Guffey Coal Act

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The Guffey-Snyder Act was a law, officially known as the Bituminous Coal Conservation Act of 1935, passed in the United States in 1935 under Franklin D. Roosevelt as part of his New Deal. It created the Bituminous Coal Commission to set the price of coal and[1] end other unfair practices of competition;[1][2] the law also created the Bituminous Coal Labor Board to regulate maximum work hours and minimum wage[1] but was later ruled to be unconstitutional because by giving power to the federal government to control prices, it infringed upon the economic liberty of free enterprise.

It was replaced in 1937 with the Guffey-Vinson Coal Act, which the Supreme Court found constitutional; the act resurrected the Bituminous Coal Commission and reinstated the provisions regulation price fixing and unfair practices[1] but removed the labor provisions of the previous act.[3] In 1939, the Bituminous Coal Commission was abolished, and its duties were transferred to the US Department of the Interior.[4]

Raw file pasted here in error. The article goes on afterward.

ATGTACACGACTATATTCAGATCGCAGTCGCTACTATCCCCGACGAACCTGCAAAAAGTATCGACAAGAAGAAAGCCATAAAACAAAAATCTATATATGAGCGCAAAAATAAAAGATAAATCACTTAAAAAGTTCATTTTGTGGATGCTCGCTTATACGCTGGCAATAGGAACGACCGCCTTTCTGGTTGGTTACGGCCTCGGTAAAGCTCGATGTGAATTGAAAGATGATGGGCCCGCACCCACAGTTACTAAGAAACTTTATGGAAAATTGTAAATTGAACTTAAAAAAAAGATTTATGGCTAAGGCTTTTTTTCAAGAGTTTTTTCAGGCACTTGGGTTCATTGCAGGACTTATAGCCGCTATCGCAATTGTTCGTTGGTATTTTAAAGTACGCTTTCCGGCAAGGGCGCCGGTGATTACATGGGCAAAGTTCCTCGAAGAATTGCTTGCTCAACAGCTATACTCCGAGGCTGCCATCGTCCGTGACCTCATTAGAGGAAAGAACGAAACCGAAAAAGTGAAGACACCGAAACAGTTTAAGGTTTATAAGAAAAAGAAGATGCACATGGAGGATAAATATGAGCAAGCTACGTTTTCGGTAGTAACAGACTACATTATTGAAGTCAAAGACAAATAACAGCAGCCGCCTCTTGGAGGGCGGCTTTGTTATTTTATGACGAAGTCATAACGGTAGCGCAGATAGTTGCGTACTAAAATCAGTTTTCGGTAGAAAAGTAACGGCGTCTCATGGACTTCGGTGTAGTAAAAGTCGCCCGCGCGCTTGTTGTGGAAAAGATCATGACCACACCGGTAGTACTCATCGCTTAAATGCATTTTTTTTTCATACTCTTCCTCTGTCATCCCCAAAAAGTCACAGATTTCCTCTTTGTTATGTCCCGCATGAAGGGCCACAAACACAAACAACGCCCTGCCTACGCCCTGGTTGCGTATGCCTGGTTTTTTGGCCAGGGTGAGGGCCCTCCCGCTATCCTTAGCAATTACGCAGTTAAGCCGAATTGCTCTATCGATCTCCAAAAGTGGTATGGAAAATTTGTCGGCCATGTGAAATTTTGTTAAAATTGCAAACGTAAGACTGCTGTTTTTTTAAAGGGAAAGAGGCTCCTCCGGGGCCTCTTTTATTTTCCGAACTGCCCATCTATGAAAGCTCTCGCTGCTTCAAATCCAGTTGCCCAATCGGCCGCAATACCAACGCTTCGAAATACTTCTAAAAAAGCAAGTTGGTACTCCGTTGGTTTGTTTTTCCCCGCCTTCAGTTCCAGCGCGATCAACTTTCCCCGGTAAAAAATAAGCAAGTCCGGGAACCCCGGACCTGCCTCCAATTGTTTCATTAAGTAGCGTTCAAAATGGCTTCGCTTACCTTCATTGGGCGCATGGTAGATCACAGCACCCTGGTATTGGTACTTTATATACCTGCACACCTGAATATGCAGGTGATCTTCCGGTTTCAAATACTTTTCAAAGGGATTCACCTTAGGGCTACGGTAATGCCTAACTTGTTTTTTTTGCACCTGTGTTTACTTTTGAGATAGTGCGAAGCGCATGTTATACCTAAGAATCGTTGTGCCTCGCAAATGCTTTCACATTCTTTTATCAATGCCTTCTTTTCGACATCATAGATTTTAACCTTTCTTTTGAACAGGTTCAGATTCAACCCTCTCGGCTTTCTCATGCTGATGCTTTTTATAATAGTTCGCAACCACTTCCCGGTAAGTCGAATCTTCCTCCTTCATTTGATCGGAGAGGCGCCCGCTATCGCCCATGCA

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Further reading[edit]

  • James P. Johnson. A "New Deal" for soft coal: the attempted revitalization of the bituminous coal industry under the New Deal (1979)